Welcome to Philosophy at Haverford
The discipline of philosophy is distinguished both by the breadth of its subject matter and by the diversity of its methods. Originally encompassing all fields of study, philosophy still takes its problems from all aspects of our lives and experience. The discipline of philosophy also incorporates its own history and is inherently reflexive; to study philosophy is at the same time to study its history and to call into question even its most fundamental presumptions.
Why Philosophy at Haverford: Faculty
You'll have opportunities to reflect upon, and contribute to, ongoing discussions of the philosophical issues that arise in all areas of our lives, and to do so with a faculty that reflects the rich diversity of philosophy's methods and approaches throughout history and around the world. More on Faculty >
Why Philosophy at Haverford: Curriculum
A thoughtfully constructed sequence of courses focused on close readings of some of the most influential and fascinating works of philosophers, from Plato to Derrida, Nagarjuna to Nietzsche, together with critically reflective discussion of the impact of their ideas on the world today.
More on Curriculum >
Why Philosophy at Haverford: Research
Extensive research opportunities for senior majors include: inviting a prominent international philosopher of their choice for a talk, lunch, seminar, and reception; researching, writing, and presenting an independent thesis project in close collaboration with a member of the faculty; and leading student discussions in introductory philosophy courses. More on Senior Research >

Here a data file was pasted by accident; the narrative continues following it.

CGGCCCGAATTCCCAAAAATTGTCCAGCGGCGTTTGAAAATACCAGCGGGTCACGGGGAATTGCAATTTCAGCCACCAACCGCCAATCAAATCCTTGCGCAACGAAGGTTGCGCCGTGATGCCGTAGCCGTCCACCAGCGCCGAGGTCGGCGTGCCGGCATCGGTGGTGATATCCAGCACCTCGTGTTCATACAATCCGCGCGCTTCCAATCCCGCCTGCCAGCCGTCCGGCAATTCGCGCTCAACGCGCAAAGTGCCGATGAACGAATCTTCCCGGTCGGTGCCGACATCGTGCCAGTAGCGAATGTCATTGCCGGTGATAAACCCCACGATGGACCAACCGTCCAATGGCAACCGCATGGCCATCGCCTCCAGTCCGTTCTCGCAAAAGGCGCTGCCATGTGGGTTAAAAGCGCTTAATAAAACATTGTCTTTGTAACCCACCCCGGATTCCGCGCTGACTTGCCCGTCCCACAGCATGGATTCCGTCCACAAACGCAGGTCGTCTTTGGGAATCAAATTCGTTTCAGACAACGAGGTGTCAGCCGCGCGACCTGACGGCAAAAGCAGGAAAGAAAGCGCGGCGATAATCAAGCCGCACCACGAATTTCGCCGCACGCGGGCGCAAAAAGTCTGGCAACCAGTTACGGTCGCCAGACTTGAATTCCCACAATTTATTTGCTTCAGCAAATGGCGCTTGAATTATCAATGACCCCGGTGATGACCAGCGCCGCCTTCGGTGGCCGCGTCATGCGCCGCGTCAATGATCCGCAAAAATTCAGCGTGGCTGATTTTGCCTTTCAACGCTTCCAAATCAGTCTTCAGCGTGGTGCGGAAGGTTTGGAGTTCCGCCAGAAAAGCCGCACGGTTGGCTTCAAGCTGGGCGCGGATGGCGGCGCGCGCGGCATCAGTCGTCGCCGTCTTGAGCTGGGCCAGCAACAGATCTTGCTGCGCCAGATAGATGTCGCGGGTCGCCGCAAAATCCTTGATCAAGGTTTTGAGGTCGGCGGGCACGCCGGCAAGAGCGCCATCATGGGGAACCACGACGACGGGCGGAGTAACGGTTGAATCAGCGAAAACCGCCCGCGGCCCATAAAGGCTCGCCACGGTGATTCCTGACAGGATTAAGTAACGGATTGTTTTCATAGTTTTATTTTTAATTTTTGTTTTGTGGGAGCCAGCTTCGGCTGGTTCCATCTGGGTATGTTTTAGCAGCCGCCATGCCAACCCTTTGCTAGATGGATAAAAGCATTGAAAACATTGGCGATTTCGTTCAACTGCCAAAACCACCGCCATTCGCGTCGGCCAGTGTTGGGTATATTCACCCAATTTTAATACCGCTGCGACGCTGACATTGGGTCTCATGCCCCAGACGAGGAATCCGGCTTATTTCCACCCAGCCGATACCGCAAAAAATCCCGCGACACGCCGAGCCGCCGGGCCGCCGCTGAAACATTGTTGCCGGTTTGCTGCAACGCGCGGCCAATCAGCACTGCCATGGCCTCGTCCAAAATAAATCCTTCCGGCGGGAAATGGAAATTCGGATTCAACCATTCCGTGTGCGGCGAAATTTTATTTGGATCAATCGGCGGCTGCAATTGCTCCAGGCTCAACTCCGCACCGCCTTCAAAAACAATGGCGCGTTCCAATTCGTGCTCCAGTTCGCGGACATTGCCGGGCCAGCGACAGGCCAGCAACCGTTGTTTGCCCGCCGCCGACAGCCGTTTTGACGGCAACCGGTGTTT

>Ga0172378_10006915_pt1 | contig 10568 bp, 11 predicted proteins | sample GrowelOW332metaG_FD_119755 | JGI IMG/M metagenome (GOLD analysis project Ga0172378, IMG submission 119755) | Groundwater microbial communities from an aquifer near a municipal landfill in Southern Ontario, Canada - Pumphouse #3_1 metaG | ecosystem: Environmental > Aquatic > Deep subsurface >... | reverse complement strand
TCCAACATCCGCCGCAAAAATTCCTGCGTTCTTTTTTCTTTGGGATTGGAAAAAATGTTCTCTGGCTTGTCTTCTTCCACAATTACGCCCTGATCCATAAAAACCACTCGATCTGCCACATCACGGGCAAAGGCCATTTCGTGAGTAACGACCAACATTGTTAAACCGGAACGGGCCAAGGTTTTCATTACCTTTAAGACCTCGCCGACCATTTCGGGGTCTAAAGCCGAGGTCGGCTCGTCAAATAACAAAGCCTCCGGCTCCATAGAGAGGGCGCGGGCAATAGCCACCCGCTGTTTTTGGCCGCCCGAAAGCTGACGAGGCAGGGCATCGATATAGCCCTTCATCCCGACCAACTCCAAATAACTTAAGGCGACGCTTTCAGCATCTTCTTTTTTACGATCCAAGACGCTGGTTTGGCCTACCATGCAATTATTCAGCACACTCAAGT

Inside Philosophy @ Haverford
"Between Word and Image: Heidegger, Klee, and Gadamer on Gesture and Genesis"Feb., 27, 2014, Professor of Philosophy Kathleen Wright published an online review of Dennis J. Schmidt’s book (Indiana University Press, 2013).
See Notre Dame Philosophical Reviews (NDPR) Feb. 27, 2014. NDPR reviews are free to access online.
In October 2013, Assistant Professor of Philosophy Joel Yurdin gave an invited talk at Aristotle on Induction and Experience, a Rutgers University Philosophy Conference.
In June 2013, associate professor of philosophy Jerry Miller gave an invited talk at the Sensibilia 7 symposium in Rome, Italy.
Friday, April 11th, 2014
2:00"Perceptual Knowledge and the Primacy of Judgment""Perceptual Knowledge and the Primacy of Judgment" http://www.haverford.edu/calendar/details/252191 Gest Center 101 2014-04-11T14:00:00 2014-04-11T15:30:00Distinguished Visitor Barry Stroud, Willis S. and Marion Slusser Professor of Philosophy, University of California, Berkeley